The water in Lake Mead is so blue I forget I am in a desert. I have a panoramic view looking out the windshield of our automobile pitched upward, as though we are flying into the sky, which is equally as blue. Then we descend the hill at break-neck speed. The long winding road seemingly goes on forever, cutting in and out of mountainous rock. From the back seat, I ask, “Are we at Callville Bay yet?”
A couple of times each year, we ride US Highway 93 from Arizona to Las Vegas and back again. We pass over Black Canyon Wilderness and Lake Mohave on the left and the Lake Mead National Recreation Area on the right, crossing high above the Hoover Dam situated below. Our Las Vegas destination is, as they say, “minutes away.”
Most of the bumper-to-bumper traffic bypasses the natural treasure of Lake Mead without stopping. But touring Lake Mead by car is worth expending tire tread and some time, even if one does not long-distance hike or appreciate desert heat. I learn something new with each visit, if for no other reason than to pay respects to the handiwork nature took millions of years building.
In Your Bucket Because . . .
- You like taking trips to see the geological and geographical aspects of a region.
- You want to see the desert wilderness around Las Vegas before it is eroded.
- You like learning about the impact big man-made projects have on natural lands.
- Good for families with small children and young school-aged children.
Getting to Callville Bay
In 1864, a Mormon named Call created a settlement eponymously named Call’s Landing approximately 15 miles upstream from where Hoover Dam now sits. What was left of the town, and many like it in the area, was submerged when the Hoover Dam was built, causing the Colorado River to back up and flood the land. The result of the flooding is now known as Lake Mead, and in place of Call’s Landing is Callville Bay, a marina and an oasis to stop and take in the scenic view. Years ago when we first found this picturesque spot, we were just looking for a place to buy lunch. I remember eying the bleached out hull of a wooden rowboat sitting on dry land where the water’s edge had receded.
Today again, Callville Bay is our destination. The steep zigzagging road of Northshore Road, south of the Muddy Mountains Wilderness area, directs us to the northern side of Boulder Basin, connected to Lake Mead by Boulder Canyon.
As we stand before Callville Bay, there is no sign of my favorite piece of driftwood, that old rowboat. But the water level looks dangerously low, even lower than years before. Ribbons of land are peeking out in the shallow ends. My cousin tells me the docks in the marina are on pontoons, so they can be moved as the water depth decreases further. I wonder if that is good planning or a self-full-filling prophecy.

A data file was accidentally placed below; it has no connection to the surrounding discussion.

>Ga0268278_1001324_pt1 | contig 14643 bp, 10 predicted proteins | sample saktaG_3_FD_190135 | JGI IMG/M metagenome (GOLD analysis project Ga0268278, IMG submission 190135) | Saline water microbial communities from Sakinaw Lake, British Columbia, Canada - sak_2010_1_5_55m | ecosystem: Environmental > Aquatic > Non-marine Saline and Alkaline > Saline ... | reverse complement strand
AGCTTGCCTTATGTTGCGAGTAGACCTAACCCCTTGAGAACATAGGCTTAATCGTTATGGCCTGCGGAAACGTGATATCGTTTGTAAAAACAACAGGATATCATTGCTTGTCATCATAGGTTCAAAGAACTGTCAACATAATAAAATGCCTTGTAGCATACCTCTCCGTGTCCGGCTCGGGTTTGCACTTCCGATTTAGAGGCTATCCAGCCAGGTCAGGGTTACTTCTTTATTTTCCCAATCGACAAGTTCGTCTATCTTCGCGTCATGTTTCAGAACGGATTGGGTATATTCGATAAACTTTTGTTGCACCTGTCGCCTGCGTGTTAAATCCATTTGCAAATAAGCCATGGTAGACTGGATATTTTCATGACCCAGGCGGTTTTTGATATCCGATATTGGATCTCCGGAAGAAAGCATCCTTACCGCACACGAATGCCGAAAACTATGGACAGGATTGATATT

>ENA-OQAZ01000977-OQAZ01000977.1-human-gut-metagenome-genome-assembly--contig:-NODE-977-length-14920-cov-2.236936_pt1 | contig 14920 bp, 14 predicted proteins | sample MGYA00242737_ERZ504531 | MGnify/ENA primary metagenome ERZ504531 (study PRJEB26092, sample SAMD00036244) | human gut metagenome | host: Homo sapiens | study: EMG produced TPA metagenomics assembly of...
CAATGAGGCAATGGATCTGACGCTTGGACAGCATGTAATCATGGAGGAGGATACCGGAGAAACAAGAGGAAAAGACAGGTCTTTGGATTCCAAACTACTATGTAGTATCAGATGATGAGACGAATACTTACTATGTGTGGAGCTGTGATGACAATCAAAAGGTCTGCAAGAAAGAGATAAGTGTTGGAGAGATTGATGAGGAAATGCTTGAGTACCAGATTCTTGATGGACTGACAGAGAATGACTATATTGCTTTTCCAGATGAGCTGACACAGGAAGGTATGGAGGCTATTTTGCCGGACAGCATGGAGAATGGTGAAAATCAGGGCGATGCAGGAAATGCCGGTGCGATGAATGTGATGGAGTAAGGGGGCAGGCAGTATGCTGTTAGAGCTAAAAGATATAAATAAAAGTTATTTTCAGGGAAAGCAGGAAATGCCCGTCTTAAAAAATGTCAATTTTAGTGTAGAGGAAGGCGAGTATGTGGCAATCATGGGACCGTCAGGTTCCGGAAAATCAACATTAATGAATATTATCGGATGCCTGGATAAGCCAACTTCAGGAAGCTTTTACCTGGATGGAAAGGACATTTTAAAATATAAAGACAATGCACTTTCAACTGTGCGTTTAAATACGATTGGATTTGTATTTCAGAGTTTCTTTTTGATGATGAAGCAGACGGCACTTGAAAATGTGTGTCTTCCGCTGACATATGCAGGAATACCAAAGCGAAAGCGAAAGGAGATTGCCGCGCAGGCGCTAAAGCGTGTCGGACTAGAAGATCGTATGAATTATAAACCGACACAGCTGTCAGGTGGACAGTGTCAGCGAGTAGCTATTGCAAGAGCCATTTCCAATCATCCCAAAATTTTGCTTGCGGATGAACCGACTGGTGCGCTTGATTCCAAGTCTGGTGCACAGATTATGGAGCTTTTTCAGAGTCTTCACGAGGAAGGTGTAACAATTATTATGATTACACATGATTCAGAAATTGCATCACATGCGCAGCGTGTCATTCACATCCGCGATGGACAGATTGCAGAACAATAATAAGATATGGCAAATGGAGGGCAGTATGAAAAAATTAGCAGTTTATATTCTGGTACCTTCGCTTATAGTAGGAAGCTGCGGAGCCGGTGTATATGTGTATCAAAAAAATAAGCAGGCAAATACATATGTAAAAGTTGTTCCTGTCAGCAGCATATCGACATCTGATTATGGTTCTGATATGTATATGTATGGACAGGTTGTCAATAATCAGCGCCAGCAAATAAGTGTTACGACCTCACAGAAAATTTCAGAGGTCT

On Lake Mead, the intake valve for the dam has been moved because the valve was almost above water level. The red and black colored mountains frames Lake Mead while ominous horizontal white lines cut across the land a little above the lake’s shoreline. Out in Lake Mead, islands of rock seem larger than the last time we visited.
Alan Bible Visitors Center at Lake Mead
From Callville Bay, Lakeshore Drive leads to the Alan Bible Visitors Center, off of US Highway 93. The Visitors Center has been renovated with a small desert garden of trees and shrubs outside. Indoors the information boards have some displays of Native American crafts and a soils-and-bones box with horns from a sheep, an apparently intact turtle shell and an old silver canteen among other finds.
The Lake Mead area is interpreted from a geologist’s perspective with a topographic table map at the center of the room. I use the stereoscopic glasses on display, as they would in the field, to see a three-dimensional image of a region taken by a high altitude airplane. At another board the geologist’s stratigraphic rock column allowed me to visualize all the layers of rock, in order of formation, in a long vertical column.
Before I leave, I stop at a case study board that discusses the inevitable tradeoffs between building up an urban environment and leaving habitat viable for plants and animals. Beyond the modern towns that were washed away when Hoover Dam began running, ruins such as from The Lost City Pueblo were permanently lost, except for a few salvaged artifacts.
In 2002, of the 1.5 million acres called Lake Mead National Recreation Area, 185, 000 acres were designated Wilderness. The designation means that people using the area will expect more primitive recreational experiences where quiet spaces are more highly valued. Along with the shimmering sky blue water that never disappoints.
- The locales consider Memorial Day weekend the last long holiday before the hot summer season arrives, which is a consideration for people who do not enjoy 100 degree F temperatures.
- Use a well-tuned automobile with a full tank of gas and an air-conditioner in prime working order. Bring a full-screen windshield cover for the front dashboard, in case you have to park the car.
- Pack a cooler of ice and bottled water and bring sunscreen, sunglasses and a hat for each person.